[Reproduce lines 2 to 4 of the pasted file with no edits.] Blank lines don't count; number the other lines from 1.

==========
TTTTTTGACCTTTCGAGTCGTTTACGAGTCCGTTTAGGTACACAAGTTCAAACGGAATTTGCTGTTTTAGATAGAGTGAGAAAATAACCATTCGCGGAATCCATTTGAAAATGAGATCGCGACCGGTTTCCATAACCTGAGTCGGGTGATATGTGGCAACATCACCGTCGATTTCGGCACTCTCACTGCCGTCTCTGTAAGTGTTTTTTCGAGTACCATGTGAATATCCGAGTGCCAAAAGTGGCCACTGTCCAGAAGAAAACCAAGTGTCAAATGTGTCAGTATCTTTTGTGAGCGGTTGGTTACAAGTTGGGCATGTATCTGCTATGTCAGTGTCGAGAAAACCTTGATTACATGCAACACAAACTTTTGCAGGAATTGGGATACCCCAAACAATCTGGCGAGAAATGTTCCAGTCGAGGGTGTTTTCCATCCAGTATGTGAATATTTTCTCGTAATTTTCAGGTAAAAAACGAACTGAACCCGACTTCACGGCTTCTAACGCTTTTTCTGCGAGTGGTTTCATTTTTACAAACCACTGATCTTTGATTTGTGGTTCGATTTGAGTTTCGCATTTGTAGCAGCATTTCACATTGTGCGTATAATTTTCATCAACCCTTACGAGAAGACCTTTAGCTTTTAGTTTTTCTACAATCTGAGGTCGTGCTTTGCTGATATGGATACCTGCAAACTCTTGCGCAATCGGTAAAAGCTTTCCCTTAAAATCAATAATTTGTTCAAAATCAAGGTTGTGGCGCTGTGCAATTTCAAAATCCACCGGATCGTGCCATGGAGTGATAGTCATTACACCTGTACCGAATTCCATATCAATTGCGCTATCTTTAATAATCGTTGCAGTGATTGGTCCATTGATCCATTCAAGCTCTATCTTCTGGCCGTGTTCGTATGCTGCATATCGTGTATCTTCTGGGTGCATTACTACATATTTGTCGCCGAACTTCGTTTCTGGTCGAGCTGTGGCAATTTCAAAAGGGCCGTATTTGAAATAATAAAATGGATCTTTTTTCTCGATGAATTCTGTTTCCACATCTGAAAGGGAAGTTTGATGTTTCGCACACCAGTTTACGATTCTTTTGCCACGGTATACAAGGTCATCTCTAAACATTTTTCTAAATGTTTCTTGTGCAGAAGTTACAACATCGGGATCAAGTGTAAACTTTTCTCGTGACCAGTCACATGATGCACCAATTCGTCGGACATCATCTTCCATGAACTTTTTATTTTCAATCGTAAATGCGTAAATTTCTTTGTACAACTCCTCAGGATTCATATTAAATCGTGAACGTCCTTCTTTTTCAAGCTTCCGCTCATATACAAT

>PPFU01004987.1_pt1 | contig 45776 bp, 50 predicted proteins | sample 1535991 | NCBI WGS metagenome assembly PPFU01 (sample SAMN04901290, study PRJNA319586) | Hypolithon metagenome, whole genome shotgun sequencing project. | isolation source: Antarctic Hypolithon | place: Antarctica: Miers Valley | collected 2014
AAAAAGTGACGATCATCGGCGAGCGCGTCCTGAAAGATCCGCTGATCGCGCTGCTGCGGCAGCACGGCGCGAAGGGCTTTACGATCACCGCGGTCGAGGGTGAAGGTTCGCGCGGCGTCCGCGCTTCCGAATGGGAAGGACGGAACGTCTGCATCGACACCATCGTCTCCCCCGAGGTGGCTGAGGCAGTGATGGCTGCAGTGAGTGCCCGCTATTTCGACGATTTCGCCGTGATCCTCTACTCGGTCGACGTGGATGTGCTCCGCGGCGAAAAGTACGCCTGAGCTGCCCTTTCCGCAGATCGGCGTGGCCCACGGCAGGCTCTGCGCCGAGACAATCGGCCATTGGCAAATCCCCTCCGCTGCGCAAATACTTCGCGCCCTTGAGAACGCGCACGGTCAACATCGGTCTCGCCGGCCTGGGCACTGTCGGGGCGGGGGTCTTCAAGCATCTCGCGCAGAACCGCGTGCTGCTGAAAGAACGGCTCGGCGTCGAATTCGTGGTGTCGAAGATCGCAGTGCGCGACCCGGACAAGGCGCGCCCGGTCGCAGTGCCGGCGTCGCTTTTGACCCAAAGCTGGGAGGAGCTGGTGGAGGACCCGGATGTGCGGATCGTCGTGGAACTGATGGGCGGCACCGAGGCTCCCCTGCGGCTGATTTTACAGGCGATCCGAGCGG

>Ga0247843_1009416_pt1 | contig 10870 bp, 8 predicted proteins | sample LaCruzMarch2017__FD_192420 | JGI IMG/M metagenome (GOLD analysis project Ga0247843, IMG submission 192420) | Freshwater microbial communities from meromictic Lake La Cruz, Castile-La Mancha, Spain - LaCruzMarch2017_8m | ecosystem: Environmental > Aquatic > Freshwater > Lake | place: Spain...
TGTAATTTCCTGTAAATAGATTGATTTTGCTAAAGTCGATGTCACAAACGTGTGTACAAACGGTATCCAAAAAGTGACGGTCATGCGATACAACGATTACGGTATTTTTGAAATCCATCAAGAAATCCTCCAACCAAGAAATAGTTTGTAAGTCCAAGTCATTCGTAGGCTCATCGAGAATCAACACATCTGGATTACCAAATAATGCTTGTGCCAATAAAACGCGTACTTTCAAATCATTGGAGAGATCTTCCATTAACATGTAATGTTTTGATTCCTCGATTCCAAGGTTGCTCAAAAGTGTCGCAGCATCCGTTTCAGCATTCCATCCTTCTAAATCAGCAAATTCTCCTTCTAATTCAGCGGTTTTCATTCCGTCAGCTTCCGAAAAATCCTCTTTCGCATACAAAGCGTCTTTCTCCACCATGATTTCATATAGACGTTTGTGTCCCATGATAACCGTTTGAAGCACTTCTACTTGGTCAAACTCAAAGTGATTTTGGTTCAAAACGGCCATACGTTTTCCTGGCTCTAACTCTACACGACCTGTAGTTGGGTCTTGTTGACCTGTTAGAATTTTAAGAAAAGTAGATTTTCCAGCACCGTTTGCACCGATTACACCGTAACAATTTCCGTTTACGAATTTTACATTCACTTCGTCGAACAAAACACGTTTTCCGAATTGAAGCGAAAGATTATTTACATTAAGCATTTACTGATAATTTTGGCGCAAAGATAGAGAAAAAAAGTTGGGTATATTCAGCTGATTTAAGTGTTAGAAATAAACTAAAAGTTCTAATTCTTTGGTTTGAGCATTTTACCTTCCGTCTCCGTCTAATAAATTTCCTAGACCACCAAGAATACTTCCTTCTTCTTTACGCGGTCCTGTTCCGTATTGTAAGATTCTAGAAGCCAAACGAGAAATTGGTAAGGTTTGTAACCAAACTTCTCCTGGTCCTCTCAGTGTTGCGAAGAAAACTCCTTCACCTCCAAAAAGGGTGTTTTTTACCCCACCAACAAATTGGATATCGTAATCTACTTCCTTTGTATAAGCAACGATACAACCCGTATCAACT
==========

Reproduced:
>PPFU01004987.1_pt1 | contig 45776 bp, 50 predicted proteins | sample 1535991 | NCBI WGS metagenome assembly PPFU01 (sample SAMN04901290, study PRJNA319586) | Hypolithon metagenome, whole genome shotgun sequencing project. | isolation source: Antarctic Hypolithon | place: Antarctica: Miers Valley | collected 2014
AAAAAGTGACGATCATCGGCGAGCGCGTCCTGAAAGATCCGCTGATCGCGCTGCTGCGGCAGCACGGCGCGAAGGGCTTTACGATCACCGCGGTCGAGGGTGAAGGTTCGCGCGGCGTCCGCGCTTCCGAATGGGAAGGACGGAACGTCTGCATCGACACCATCGTCTCCCCCGAGGTGGCTGAGGCAGTGATGGCTGCAGTGAGTGCCCGCTATTTCGACGATTTCGCCGTGATCCTCTACTCGGTCGACGTGGATGTGCTCCGCGGCGAAAAGTACGCCTGAGCTGCCCTTTCCGCAGATCGGCGTGGCCCACGGCAGGCTCTGCGCCGAGACAATCGGCCATTGGCAAATCCCCTCCGCTGCGCAAATACTTCGCGCCCTTGAGAACGCGCACGGTCAACATCGGTCTCGCCGGCCTGGGCACTGTCGGGGCGGGGGTCTTCAAGCATCTCGCGCAGAACCGCGTGCTGCTGAAAGAACGGCTCGGCGTCGAATTCGTGGTGTCGAAGATCGCAGTGCGCGACCCGGACAAGGCGCGCCCGGTCGCAGTGCCGGCGTCGCTTTTGACCCAAAGCTGGGAGGAGCTGGTGGAGGACCCGGATGTGCGGATCGTCGTGGAACTGATGGGCGGCACCGAGGCTCCCCTGCGGCTGATTTTACAGGCGATCCGAGCGG

>Ga0247843_1009416_pt1 | contig 10870 bp, 8 predicted proteins | sample LaCruzMarch2017__FD_192420 | JGI IMG/M metagenome (GOLD analysis project Ga0247843, IMG submission 192420) | Freshwater microbial communities from meromictic Lake La Cruz, Castile-La Mancha, Spain - LaCruzMarch2017_8m | ecosystem: Environmental > Aquatic > Freshwater > Lake | place: Spain...